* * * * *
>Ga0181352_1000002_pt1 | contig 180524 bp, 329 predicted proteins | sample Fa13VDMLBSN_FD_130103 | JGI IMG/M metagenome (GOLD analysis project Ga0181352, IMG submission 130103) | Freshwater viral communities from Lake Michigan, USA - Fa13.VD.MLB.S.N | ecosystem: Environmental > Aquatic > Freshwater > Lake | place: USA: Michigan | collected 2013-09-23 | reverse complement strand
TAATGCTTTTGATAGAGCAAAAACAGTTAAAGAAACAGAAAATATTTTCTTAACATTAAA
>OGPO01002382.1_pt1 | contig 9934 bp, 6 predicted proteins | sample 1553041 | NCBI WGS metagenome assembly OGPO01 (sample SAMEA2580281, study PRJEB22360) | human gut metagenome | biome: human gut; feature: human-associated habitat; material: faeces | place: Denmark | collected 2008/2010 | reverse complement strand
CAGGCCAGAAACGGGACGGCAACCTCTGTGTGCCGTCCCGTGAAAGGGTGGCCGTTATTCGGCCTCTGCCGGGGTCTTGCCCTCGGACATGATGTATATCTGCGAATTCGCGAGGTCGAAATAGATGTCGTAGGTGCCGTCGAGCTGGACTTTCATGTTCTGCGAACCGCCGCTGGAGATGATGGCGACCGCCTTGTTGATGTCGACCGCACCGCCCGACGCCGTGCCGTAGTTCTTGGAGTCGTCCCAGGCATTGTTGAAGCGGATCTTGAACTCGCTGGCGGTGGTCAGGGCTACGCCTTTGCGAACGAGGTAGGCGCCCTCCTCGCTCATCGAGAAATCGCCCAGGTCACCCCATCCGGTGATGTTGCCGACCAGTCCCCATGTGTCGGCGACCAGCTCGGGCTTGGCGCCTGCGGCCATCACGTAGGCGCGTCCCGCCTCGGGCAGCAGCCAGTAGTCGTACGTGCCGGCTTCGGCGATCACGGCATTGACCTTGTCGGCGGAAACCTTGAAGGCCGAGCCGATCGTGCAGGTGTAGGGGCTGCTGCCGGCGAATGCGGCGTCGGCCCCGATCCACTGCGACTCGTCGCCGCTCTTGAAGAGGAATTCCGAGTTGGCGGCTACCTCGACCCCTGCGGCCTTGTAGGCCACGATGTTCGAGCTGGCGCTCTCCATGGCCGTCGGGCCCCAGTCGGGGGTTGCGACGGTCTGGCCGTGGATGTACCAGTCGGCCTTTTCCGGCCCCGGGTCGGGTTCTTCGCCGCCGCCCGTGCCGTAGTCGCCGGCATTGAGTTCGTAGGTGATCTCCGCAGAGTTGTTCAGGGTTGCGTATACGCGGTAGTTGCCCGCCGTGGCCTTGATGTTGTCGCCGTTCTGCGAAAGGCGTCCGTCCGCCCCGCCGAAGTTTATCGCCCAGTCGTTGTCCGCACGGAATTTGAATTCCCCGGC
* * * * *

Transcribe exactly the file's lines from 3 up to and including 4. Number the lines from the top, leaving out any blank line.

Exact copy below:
>OGPO01002382.1_pt1 | contig 9934 bp, 6 predicted proteins | sample 1553041 | NCBI WGS metagenome assembly OGPO01 (sample SAMEA2580281, study PRJEB22360) | human gut metagenome | biome: human gut; feature: human-associated habitat; material: faeces | place: Denmark | collected 2008/2010 | reverse complement strand
CAGGCCAGAAACGGGACGGCAACCTCTGTGTGCCGTCCCGTGAAAGGGTGGCCGTTATTCGGCCTCTGCCGGGGTCTTGCCCTCGGACATGATGTATATCTGCGAATTCGCGAGGTCGAAATAGATGTCGTAGGTGCCGTCGAGCTGGACTTTCATGTTCTGCGAACCGCCGCTGGAGATGATGGCGACCGCCTTGTTGATGTCGACCGCACCGCCCGACGCCGTGCCGTAGTTCTTGGAGTCGTCCCAGGCATTGTTGAAGCGGATCTTGAACTCGCTGGCGGTGGTCAGGGCTACGCCTTTGCGAACGAGGTAGGCGCCCTCCTCGCTCATCGAGAAATCGCCCAGGTCACCCCATCCGGTGATGTTGCCGACCAGTCCCCATGTGTCGGCGACCAGCTCGGGCTTGGCGCCTGCGGCCATCACGTAGGCGCGTCCCGCCTCGGGCAGCAGCCAGTAGTCGTACGTGCCGGCTTCGGCGATCACGGCATTGACCTTGTCGGCGGAAACCTTGAAGGCCGAGCCGATCGTGCAGGTGTAGGGGCTGCTGCCGGCGAATGCGGCGTCGGCCCCGATCCACTGCGACTCGTCGCCGCTCTTGAAGAGGAATTCCGAGTTGGCGGCTACCTCGACCCCTGCGGCCTTGTAGGCCACGATGTTCGAGCTGGCGCTCTCCATGGCCGTCGGGCCCCAGTCGGGGGTTGCGACGGTCTGGCCGTGGATGTACCAGTCGGCCTTTTCCGGCCCCGGGTCGGGTTCTTCGCCGCCGCCCGTGCCGTAGTCGCCGGCATTGAGTTCGTAGGTGATCTCCGCAGAGTTGTTCAGGGTTGCGTATACGCGGTAGTTGCCCGCCGTGGCCTTGATGTTGTCGCCGTTCTGCGAAAGGCGTCCGTCCGCCCCGCCGAAGTTTATCGCCCAGTCGTTGTCCGCACGGAATTTGAATTCCCCGGC